Student draws explosive web comic

November 6, 2006

Phill Johnson

Rob DenBleyker works on his comic

Media Credit: Phill Johnson

Rob DenBleyker works on his comic “Cyanide and Happiness” March 15. The strip is drawn in Macromedia Flash.

At more than a million visits per week, the website is growing larger each day. Robert DenBleyker, art & technology sophomore, produces a web comic from the confines of his Waterview Park apartment every other day, contributing to the website’s success.

DenBleyker’s web comic, “Cyanide and Happiness,” is hosted on, which features the daily web comic co-written by DenBleyker and Kris Wilson, in addition to flash movies created by the owners and an active forum. “Cyanide and Happiness” received 20,000 unique visitors per day until mid-January.

“In January, we added a little box under each comic which allows people to post an Explosm-linked version of the comic, which brings a lot of traffic back to us. After we put that box up, the traffic started exploding,” DenBleyker said.

Days after adding the link, the traffic to DenBleyker’s web comic jumped to nearly 300,000 unique visitors per day.

Most of the traffic doesn’t come from people directly visiting the site, rather from the comics being directly linked from blogs like MySpace and LiveJournal.

“Unlike most webcomics, we encourage people to leech off our servers and post our comics in their blogs. About a fifth of our traffic comes from MySpace alone,” DenBleyker said.

DenBleyker first started making comics in the fourth grade, where he created them using only notebook paper and pencils. Years later, he got his first start making actual web comics on TotalFark – a forum hosted at for subscribing users.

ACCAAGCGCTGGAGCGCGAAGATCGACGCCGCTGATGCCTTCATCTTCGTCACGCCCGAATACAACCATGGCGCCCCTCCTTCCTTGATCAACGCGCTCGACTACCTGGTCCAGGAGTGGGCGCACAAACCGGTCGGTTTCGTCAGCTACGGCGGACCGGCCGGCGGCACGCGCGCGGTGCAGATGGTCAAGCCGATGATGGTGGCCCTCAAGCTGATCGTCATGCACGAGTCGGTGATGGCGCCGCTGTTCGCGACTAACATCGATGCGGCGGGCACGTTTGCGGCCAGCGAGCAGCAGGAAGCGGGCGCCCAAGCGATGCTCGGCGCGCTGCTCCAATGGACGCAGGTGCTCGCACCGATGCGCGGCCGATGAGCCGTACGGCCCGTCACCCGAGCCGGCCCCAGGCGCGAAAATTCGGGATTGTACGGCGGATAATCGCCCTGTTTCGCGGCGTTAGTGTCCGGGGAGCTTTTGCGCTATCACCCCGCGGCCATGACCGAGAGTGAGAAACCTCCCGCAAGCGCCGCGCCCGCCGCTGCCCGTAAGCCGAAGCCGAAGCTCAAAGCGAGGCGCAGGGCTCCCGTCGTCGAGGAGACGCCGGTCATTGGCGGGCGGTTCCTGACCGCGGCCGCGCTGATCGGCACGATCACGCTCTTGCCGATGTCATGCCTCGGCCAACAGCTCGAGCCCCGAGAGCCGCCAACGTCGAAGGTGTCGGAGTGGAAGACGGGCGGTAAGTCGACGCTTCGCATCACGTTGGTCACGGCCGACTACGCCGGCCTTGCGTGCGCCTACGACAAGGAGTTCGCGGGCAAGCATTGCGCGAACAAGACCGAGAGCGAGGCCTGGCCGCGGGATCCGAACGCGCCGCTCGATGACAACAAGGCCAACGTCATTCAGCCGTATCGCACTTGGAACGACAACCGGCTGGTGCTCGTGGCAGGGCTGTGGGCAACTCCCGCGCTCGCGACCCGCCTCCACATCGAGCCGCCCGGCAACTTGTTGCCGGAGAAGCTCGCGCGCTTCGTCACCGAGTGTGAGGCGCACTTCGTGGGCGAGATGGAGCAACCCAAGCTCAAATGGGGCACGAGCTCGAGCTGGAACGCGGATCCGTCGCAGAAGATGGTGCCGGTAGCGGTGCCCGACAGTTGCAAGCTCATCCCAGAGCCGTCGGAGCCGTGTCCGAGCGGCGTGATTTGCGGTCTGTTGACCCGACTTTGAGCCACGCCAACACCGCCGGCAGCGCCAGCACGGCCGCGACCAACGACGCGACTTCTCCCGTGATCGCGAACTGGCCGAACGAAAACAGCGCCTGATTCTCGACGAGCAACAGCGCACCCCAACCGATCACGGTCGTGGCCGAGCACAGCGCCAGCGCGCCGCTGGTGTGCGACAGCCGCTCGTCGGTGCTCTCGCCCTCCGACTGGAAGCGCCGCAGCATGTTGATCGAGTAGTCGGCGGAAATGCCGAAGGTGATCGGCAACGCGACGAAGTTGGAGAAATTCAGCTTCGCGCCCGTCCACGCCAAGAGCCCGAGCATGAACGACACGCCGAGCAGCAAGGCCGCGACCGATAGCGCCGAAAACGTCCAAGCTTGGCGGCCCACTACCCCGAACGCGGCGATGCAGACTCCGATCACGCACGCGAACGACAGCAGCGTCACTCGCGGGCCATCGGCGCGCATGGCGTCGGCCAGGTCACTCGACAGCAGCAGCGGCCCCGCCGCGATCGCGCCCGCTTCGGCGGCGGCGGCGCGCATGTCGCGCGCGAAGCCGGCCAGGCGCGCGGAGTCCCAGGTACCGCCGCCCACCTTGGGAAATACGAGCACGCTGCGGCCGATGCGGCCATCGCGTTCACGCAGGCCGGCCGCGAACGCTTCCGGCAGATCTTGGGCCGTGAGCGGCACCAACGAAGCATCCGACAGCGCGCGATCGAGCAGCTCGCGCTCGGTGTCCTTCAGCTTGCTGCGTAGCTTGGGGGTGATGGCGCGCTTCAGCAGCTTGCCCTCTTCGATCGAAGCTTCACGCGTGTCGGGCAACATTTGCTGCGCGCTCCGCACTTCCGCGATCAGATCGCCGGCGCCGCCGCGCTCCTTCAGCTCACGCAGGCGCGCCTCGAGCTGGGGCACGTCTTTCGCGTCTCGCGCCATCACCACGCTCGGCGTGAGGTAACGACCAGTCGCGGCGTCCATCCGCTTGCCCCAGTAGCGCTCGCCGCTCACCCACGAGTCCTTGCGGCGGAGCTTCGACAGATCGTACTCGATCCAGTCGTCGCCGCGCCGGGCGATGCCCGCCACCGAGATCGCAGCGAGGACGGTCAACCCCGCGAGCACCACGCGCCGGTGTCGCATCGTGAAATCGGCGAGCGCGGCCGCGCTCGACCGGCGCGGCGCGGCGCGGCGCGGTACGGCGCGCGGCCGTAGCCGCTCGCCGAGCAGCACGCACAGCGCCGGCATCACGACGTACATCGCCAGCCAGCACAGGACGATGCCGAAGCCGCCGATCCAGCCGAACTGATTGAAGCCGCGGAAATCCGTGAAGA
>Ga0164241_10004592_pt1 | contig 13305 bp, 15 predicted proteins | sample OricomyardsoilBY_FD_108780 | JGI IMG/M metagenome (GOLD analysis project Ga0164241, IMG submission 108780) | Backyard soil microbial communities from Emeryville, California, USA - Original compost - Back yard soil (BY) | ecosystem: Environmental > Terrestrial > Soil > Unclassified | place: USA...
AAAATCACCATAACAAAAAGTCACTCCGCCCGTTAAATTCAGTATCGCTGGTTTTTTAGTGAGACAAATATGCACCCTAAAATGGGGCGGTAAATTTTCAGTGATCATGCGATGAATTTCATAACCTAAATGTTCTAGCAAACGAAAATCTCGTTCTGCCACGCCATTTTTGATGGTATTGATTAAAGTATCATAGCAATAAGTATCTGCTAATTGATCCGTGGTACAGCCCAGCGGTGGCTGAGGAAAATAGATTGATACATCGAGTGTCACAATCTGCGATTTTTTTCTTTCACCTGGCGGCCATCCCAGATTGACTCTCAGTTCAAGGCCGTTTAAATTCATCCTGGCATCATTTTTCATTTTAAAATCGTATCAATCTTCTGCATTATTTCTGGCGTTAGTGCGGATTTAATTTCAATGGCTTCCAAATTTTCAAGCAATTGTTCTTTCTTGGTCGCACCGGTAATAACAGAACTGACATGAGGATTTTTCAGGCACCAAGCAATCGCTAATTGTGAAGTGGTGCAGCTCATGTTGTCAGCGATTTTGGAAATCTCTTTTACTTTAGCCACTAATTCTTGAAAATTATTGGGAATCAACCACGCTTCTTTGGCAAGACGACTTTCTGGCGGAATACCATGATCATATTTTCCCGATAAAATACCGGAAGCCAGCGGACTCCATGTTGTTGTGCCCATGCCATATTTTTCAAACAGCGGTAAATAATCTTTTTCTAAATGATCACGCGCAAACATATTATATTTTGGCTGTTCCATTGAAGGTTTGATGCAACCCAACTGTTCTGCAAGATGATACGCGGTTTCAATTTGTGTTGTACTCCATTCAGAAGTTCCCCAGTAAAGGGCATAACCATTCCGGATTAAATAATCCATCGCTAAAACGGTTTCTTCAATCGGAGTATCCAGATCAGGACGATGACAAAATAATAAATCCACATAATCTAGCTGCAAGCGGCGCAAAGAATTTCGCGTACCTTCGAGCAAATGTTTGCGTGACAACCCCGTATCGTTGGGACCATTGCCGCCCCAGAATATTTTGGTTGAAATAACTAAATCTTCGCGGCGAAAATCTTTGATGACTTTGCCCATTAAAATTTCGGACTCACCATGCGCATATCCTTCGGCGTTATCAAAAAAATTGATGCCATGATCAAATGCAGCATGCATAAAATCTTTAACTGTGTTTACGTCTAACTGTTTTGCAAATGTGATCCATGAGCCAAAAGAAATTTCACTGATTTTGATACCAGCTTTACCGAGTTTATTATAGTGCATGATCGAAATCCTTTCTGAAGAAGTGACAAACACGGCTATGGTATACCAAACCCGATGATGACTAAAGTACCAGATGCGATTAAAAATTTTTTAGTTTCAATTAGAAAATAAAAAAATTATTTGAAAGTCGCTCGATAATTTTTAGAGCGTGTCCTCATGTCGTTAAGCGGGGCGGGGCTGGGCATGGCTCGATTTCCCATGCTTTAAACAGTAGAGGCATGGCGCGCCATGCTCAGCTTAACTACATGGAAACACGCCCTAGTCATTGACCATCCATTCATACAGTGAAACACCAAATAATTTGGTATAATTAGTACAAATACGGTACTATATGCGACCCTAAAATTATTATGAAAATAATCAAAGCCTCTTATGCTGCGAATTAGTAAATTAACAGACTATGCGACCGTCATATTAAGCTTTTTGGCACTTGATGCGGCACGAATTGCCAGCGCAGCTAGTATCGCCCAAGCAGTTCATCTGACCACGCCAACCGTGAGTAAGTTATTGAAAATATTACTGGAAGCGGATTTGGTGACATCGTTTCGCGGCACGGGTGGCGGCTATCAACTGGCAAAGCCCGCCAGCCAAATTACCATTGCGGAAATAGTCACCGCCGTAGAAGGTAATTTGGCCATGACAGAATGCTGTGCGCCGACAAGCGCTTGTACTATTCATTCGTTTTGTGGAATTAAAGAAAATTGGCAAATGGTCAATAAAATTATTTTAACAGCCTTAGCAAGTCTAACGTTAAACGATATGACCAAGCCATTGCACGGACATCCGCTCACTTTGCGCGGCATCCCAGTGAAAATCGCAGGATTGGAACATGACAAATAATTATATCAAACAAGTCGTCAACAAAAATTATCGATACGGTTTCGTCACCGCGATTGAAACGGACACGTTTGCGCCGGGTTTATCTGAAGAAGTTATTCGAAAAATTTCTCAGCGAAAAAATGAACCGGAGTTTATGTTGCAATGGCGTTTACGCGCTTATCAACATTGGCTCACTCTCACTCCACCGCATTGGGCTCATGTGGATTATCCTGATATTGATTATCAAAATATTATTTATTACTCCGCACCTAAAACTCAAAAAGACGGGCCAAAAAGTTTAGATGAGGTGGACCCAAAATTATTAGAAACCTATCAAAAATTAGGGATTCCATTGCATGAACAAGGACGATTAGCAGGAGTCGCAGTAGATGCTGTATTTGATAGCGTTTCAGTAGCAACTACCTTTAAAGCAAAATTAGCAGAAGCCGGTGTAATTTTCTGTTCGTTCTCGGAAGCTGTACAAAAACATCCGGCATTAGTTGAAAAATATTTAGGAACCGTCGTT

After receiving a substantial amount of support from readers, he joined with others he had met via the internet to create

He works with Wilson from Wyoming, California-based Matt Melvin and Dave McElfatrick from Ireland. The four now come together to produce the daily web comic, which prides itself on its sharp humor and quick jokes.

“Some of the comics are kind of edgy, really not the kind of comics you would forward to your sweet little grandmother on a Sunday morning. Then again, that’s probably the reason they appeal to the young crowd,” DenBleyker said.

While “Cyanide and Happiness” is primarily a stick figure-based web comic, DenBleyker said he uses that to his advantage.

“It makes the characters seem very transient, as if they only exist for a given comic. ‘Cyanide and Happiness’ prides itself on having no characters of themes. If we ever bring up a character, we usually retire it after its share of original jokes has run out,” DenBleyker said.

“Most web comics have constant story development and character-driven humor. That is, jokes that are only really funny if you know the character well,” he added.

With the growing success of both “Cyanide and Happiness” and, DenBleyker said he and the other comic artists intend to continue with a daily comic strip providing edgy jokes for as long as they can.


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